With hindsight, this imperial unraveling owed as much to internal dissonance as it did to foreign challenges, and its onset—the first rips in the fabric—occurred during a period erroneously equated with prosperous placidity: the Edwardian era. So bitter were political disputes over trade and taxes, so divisive were class, gender, and ethnic conflicts, that many Britons turned almost with relief to the hecatomb of 1914–18, whose casualties wrote finis to the old imperial swagger.
Destined to Dominate This Planet
The world took note. From Paris, the Figaro‘s editorialist commented that Rome itself had been “equaled, if not surpassed, by the Power which in Canada, Australia, India, in the China Seas, in Egypt, Central and Southern Africa, in the Atlantic and the Mediterranean rules the peoples and governs their interests.” The New York Times went further: “We are a part, and a great part, of the Greater Britain which seems so plainly destined to dominate this planet.” In Berlin, the voice of Junkerdom, the Kreuzzeitung acknowledged that the British Empire was “practically unassailable.” At home, a leading article in The Times noted with satisfaction that Victoria’s was “the mightiest and most beneficial Empire ever known in the annals of mankind.” Yet wonderfully, the same newspaper published the only remembered words inspired by the Jubilee, Rudyard Kipling’s “Recessional,” with its cautionary lines:
Far-called, our navies melt away;
Kipling’s unexpected foreboding—he was then but 32, at the height of his early fame—was rare among Victorians. More typical were the delighted hurrahs of eight-year-old Arnold Toynbee, who watched the Jubilee parade from his uncle’s shoulders, and felt as if the sun itself were “standing still in the midst of Heaven, as it had once stood still there at the bidding of Joshua.” Outwardly, Britannia’s reach did seem something of a miracle. If expansion connoted national vigor, as so many believed, the late Victorians were robust indeed. From 1874 to 1902, the British added to their holdings 4,750,000 square miles, inhabited by some 90 million people, increasing by a third the queen’s already vast domain. New lands included Upper Burma, various Malay states, slices of Borneo and all of Fiji, plus scores of Pacific islands. In a competition with other Europeans, Britain grabbed great swaths of Africa, from Uganda in the north to Bechuanaland in the south.3
In communications, Britain remained the pacesetter. The imperial historian Ronald Hyam notes that the British with their engineering feats laid the mechanical basis for a global marketplace. Beginning in the 1870s, the empire was linked by 170,000 nautical miles of ocean cable and 662,000 miles of aerial wire and buried cable. By 1900, with the completion of Canada’s transcontinental rail system, British engineers came close to realizing the goal of the rail pioneer R. M. Stephenson “to girdle the world with an iron chain, to connect Europe and Asia from the furthest extremities by one colossal railway.” It was not for nothing that France’s Jules Verne designated a Britisher, Phileas Fogg, as the bet-winning traveler in Around the World in Eighty Days (1873).4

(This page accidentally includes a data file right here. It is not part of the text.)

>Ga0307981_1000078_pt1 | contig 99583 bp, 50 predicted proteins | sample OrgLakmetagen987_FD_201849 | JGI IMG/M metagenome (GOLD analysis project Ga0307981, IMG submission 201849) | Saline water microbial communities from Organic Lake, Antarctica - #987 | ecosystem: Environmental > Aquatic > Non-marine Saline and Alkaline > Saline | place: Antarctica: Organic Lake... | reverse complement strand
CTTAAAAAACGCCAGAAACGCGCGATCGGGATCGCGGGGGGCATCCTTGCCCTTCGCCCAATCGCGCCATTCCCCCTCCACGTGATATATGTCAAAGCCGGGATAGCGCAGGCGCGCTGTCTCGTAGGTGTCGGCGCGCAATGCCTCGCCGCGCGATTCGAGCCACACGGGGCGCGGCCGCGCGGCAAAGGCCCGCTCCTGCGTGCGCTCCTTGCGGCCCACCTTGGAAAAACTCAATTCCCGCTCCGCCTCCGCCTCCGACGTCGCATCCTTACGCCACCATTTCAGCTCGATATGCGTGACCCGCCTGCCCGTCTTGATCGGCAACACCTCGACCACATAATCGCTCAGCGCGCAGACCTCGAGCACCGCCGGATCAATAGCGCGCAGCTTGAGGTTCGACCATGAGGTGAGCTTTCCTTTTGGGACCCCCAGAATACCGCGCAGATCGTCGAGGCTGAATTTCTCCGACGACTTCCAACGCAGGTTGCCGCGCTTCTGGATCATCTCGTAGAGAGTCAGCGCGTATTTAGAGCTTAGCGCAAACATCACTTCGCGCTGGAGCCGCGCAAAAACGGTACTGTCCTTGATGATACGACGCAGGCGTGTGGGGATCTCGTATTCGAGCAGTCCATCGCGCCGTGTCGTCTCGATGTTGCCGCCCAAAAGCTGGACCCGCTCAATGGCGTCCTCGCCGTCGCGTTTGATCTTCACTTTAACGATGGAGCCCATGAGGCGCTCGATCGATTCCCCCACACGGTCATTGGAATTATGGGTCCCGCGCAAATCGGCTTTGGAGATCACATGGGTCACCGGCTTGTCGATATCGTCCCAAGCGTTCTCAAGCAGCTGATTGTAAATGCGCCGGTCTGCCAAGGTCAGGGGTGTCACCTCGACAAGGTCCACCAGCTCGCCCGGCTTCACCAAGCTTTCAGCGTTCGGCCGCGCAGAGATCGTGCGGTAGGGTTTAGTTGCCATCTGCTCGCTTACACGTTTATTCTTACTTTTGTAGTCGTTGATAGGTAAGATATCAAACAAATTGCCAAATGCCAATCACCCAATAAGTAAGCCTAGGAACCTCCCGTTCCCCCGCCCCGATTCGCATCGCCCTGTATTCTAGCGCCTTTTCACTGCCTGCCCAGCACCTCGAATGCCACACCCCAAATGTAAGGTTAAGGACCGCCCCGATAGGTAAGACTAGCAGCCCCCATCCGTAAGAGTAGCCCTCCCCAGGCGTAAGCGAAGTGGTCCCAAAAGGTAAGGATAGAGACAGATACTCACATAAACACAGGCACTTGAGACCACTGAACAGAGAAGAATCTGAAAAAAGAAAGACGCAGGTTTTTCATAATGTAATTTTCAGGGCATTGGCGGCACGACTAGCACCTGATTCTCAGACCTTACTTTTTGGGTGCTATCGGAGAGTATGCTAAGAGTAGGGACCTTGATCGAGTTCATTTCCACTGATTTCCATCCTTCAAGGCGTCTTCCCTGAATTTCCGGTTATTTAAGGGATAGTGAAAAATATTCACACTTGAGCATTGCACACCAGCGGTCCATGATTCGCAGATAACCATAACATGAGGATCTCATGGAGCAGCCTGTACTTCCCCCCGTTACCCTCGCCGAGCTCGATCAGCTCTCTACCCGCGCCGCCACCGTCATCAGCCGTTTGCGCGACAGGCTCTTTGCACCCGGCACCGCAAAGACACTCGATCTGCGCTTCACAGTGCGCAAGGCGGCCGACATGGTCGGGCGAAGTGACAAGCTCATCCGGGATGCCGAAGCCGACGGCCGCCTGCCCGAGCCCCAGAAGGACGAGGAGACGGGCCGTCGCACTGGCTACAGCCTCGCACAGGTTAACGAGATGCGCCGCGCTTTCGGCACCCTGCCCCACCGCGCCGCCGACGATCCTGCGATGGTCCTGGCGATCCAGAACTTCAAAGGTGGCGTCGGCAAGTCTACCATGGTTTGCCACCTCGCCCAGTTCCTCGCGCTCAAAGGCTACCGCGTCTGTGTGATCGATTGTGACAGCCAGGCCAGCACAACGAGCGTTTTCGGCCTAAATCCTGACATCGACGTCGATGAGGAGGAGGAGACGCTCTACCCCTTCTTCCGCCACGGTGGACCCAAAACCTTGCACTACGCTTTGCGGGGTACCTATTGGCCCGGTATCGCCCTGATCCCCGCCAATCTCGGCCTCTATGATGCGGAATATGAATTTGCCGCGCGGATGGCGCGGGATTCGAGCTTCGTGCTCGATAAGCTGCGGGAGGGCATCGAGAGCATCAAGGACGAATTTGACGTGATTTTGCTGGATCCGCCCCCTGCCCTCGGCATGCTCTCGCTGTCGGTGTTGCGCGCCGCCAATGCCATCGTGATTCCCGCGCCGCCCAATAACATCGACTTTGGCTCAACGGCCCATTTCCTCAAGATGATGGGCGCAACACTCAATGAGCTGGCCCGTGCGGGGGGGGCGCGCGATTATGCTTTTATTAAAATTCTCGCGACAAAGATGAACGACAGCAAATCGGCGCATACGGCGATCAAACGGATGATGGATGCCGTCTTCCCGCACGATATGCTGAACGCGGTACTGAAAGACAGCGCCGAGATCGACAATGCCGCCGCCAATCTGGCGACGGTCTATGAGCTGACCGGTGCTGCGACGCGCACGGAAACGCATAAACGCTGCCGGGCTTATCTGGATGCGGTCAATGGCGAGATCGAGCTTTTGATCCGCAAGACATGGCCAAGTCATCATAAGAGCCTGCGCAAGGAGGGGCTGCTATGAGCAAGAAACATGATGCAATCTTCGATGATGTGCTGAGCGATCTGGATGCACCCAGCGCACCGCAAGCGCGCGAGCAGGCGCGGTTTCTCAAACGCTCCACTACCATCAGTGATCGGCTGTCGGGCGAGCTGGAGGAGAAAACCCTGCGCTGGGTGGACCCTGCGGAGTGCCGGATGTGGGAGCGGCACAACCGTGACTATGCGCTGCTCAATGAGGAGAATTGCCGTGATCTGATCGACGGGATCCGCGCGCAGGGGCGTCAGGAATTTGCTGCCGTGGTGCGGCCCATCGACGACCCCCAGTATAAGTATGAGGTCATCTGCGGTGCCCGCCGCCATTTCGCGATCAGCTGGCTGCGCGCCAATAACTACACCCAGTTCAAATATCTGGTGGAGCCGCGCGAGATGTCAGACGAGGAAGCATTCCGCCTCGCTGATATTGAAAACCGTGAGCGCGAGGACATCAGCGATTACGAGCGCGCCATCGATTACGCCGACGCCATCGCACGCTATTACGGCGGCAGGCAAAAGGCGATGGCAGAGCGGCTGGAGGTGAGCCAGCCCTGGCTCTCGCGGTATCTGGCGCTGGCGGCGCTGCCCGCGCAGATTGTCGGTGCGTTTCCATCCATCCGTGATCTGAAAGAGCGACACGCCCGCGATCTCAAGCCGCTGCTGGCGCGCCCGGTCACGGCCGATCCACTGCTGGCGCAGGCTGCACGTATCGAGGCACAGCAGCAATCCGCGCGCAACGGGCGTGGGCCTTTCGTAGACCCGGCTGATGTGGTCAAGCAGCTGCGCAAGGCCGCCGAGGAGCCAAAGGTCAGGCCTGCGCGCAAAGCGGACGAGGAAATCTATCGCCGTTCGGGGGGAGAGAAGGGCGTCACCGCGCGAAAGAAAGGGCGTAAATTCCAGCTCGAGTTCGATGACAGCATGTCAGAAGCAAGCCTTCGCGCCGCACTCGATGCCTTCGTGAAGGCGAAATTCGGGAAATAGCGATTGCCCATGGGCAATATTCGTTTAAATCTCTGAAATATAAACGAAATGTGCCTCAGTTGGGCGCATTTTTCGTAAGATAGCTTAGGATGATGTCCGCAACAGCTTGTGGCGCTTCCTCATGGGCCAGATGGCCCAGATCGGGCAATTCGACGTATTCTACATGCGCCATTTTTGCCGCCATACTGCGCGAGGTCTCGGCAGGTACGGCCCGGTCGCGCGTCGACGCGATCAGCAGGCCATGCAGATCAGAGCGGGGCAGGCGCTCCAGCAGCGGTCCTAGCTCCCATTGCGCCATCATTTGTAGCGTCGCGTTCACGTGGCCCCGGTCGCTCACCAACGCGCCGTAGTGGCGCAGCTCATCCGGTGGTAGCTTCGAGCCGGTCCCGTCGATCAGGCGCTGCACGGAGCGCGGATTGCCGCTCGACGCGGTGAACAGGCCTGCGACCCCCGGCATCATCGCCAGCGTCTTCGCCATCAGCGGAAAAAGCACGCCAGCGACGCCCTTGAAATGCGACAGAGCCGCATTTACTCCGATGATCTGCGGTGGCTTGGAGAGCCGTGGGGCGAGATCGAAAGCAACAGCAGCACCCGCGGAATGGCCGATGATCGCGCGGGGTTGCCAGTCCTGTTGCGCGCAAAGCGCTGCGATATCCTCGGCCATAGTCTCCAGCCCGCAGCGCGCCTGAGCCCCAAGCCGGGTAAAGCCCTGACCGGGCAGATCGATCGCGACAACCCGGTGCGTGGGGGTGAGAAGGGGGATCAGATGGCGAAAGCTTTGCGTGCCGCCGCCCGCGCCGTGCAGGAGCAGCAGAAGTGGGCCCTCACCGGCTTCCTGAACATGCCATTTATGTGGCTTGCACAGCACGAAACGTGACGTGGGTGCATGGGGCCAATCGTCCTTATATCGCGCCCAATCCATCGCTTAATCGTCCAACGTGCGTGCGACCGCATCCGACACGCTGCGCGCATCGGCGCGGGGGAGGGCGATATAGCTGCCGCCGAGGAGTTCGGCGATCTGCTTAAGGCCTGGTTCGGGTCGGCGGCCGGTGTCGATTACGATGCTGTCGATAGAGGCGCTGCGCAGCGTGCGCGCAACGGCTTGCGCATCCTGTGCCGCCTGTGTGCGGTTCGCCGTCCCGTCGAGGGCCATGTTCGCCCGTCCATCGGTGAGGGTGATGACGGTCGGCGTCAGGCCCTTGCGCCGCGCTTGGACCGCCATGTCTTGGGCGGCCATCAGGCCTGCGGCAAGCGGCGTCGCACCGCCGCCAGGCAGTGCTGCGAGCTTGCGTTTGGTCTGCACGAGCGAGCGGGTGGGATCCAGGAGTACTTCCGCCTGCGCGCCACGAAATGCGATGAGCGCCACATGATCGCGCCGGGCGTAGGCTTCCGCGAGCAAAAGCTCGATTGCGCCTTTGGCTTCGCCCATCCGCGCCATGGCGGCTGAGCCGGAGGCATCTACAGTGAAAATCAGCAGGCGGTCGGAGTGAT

Guarding and serving Victoria’s realm of 11 million square miles and 372 million people was the mightiest of navies. For the Diamond Jubilee, the biggest fleet ever assembled was on review at Portsmouth: 165 warships carrying 40,000 seamen and 3,000 guns, a line extending 30 ironclad miles. Observers from 14 foreign navies were able to inspect through binoculars the Royal Navy’s prize possessions, including 11 new battleships, unrivaled for their speed and armor, and 5 first-class and 13 second-class cruisers, together with scores of other battleships, cruisers, and torpedo-boat destroyers. Looking on from a creaking German battleship, British-built and now downgraded to first-class cruiser, was Rear Admiral Prince Henry of Prussia. He received this cable from his brother, Kaiser Wilhelm II: “I deeply regret that I have no better ship to place at your disposal whilst other nations shine with their fine vessels. This is the result of those unpatriotic fellows [in the Reichstag] who opposed construction of the most necessary ships.” It was a humiliation that the kaiser, a keen admirer of The Influence of Sea Power Upon History (1890) by America’s Alfred Thayer Mahan, was determined to rectify.5
The British assembled this enormous fleet, whose tonnage was greater than that of any two other navies combined, to protect trade routes, particularly the vaunted lifeline to India via Suez. The imperial historian Dennis Judd calculates that the value of British exports to India rose from £23 million in 1855, before the canal opened, to £137 million in 1910, while in the same period the value of imports from India rose from £13.5 million to £86 million, leaving Britain with a favorable balance of some £51 million. True, there had been a progressive slippage in Britain’s relative share of world manufacturing, which (using the historian Paul Kennedy’s figures) dropped from first place in 1880 (at 22.9 percent), to second in 1900 (at 18.5 percent, behind America’s 23.6 percent), and to third in 1913 (at 13.6 percent compared with America’s 32 percent and Germany’s 14.8 percent). But this, according to the Oxford scholar Niall Ferguson, was offset by the formidable growth of Britain’s financial power. British overseas investment swelled from £370 million in 1860 to £3.9 billion in 1913—or roughly one-third of total British wealth—giving the City of London immense investor leverage in global financial markets.6